On the other hand, advocates of network management place emphasis on making better use of existing networks to prevent congestion, providing every user with the service and quality that they are paying for, and the possibility of generating revenues that can be used to finance the expansion and technological upgrading of networks, to convert them into new generation networks capable of supporting broadband services.
What’s going on in Peru today: Between rights and facts
Much of the international debate centres around whether or not to establish legal guarantees for net neutrality, that is to say, regulations that prohibit discriminatory practices by internet service providers.
Even if Peru has pioneered the way with a regulation that specifically states that internet service providers cannot block or limit the use of any application, some contracts between operators and end users contain clauses that break this principle. This is the case of the internet service offered through third generation (3G) technology by the mobile operator Claro (mobile telephony operator), which states in one of the annexes to its service contract that “Claro reserves the right to block certain types of internet traffic such as voice over IP [internet protocol] (for example, Skype, Google Talk, etc.), peer-to-peer traffic (for example, eMule, BitTorrent, etc.), spam and any others that it deems necessary.”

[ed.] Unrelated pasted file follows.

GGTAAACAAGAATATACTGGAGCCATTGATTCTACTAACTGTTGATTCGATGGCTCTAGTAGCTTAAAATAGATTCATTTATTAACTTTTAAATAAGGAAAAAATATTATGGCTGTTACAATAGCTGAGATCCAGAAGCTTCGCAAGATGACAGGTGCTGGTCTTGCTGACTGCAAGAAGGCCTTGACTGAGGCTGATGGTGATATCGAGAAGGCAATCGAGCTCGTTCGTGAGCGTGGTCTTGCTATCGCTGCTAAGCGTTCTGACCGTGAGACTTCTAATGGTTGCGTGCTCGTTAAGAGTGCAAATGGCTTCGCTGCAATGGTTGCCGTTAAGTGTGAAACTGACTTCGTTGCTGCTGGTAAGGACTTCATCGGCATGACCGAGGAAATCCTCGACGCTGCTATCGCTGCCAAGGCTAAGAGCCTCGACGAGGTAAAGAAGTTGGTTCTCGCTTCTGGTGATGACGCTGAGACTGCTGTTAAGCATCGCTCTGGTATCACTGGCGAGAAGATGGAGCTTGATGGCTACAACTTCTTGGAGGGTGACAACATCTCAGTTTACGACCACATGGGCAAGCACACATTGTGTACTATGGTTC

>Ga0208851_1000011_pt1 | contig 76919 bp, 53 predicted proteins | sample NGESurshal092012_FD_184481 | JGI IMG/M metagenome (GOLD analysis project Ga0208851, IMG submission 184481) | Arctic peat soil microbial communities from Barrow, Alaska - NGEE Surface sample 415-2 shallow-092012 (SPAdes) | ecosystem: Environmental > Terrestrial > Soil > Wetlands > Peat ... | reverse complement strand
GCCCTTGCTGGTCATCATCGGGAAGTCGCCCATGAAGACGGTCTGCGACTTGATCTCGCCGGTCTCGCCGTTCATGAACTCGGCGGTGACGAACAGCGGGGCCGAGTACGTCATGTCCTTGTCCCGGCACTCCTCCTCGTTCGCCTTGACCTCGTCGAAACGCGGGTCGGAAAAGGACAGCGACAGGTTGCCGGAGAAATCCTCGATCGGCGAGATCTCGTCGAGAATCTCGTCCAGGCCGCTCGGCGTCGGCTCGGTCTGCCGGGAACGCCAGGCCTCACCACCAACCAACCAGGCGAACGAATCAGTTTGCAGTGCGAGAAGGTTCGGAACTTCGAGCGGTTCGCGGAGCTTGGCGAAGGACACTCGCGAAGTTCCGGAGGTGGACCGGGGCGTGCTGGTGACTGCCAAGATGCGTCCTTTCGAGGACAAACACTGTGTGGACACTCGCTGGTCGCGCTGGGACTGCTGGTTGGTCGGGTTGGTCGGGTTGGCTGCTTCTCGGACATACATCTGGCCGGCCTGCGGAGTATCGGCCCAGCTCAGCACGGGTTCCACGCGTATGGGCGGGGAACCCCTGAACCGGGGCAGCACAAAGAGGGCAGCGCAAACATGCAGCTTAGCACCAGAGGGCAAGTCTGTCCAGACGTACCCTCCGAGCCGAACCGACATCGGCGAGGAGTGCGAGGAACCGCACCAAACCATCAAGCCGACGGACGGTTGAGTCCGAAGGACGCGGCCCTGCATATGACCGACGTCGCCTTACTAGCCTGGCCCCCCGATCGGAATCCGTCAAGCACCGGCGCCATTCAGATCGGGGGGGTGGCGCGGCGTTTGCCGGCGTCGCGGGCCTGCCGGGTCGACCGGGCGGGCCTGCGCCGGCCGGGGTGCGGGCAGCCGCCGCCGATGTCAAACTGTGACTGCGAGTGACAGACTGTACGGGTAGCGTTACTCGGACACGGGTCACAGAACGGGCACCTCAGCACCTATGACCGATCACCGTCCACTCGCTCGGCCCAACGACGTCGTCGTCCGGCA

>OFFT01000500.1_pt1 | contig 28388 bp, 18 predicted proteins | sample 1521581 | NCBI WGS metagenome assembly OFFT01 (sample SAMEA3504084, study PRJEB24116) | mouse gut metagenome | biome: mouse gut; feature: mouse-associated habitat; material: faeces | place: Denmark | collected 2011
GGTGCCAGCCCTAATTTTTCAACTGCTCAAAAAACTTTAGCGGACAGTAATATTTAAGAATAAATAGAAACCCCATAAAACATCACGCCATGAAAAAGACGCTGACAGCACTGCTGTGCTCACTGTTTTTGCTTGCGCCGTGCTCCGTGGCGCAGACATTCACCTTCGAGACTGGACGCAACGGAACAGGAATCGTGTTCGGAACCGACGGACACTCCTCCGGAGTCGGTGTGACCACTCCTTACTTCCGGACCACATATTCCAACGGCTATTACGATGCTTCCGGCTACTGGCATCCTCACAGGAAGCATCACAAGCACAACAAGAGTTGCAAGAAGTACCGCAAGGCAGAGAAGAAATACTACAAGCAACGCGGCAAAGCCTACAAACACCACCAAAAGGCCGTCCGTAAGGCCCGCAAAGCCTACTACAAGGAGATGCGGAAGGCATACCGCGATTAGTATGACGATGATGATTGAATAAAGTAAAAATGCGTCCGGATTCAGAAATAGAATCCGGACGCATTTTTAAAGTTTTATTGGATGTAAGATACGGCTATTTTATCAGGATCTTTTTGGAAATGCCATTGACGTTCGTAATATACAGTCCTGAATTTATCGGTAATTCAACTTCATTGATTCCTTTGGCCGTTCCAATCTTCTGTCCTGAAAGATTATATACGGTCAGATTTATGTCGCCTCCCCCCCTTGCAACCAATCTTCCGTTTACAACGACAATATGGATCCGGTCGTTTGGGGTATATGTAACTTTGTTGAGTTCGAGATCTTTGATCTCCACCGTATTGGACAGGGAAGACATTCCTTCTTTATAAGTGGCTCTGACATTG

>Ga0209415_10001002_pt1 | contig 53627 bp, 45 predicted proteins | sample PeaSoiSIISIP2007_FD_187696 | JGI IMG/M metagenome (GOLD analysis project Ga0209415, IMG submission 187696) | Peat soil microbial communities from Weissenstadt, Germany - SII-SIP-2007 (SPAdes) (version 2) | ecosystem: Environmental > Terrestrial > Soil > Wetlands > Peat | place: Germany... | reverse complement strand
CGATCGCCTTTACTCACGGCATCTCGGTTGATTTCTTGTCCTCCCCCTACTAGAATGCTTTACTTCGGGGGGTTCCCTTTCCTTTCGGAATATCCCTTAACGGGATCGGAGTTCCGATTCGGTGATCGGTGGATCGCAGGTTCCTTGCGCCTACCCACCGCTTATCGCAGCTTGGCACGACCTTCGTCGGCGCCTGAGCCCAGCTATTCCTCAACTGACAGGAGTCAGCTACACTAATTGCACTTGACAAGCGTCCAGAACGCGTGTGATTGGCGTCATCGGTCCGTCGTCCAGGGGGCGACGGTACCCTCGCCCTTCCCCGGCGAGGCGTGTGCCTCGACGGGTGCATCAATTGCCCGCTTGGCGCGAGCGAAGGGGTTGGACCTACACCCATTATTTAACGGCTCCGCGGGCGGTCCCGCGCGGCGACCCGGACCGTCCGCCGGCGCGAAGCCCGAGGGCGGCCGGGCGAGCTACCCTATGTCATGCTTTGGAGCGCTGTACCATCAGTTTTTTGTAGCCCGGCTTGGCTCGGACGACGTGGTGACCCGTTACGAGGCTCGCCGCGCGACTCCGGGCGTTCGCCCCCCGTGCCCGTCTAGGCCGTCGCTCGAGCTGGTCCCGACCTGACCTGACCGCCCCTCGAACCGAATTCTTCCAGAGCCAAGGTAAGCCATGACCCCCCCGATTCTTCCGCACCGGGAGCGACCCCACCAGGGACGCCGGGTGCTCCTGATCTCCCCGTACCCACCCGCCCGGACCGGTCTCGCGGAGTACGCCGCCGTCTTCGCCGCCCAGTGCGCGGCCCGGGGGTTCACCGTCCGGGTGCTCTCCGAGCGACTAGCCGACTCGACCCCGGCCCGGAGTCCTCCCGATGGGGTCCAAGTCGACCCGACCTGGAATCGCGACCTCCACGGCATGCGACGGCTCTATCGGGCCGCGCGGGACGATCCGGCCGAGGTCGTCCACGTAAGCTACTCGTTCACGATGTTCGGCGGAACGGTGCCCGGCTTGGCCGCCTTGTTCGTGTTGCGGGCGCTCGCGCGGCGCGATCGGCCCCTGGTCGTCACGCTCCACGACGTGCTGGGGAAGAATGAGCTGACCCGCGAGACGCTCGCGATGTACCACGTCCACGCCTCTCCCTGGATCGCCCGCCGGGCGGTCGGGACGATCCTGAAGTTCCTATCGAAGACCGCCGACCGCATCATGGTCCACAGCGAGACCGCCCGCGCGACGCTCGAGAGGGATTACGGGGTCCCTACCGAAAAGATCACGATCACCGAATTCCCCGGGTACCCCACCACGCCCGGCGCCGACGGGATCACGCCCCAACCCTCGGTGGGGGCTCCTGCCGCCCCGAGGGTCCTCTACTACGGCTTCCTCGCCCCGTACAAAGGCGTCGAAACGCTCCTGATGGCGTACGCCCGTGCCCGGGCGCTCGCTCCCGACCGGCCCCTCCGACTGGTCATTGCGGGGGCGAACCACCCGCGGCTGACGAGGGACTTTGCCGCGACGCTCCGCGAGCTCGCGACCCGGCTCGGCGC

Voice over internet protocol (VoIP) issues are also at stake. This voice traffic is not prohibited in Peru, because it is considered a value-added service. However, since voice communication over the internet is not considered a real-time telephony service, operators can, under the right granted to them by law, suspend the provision of service when they detect “improper use”.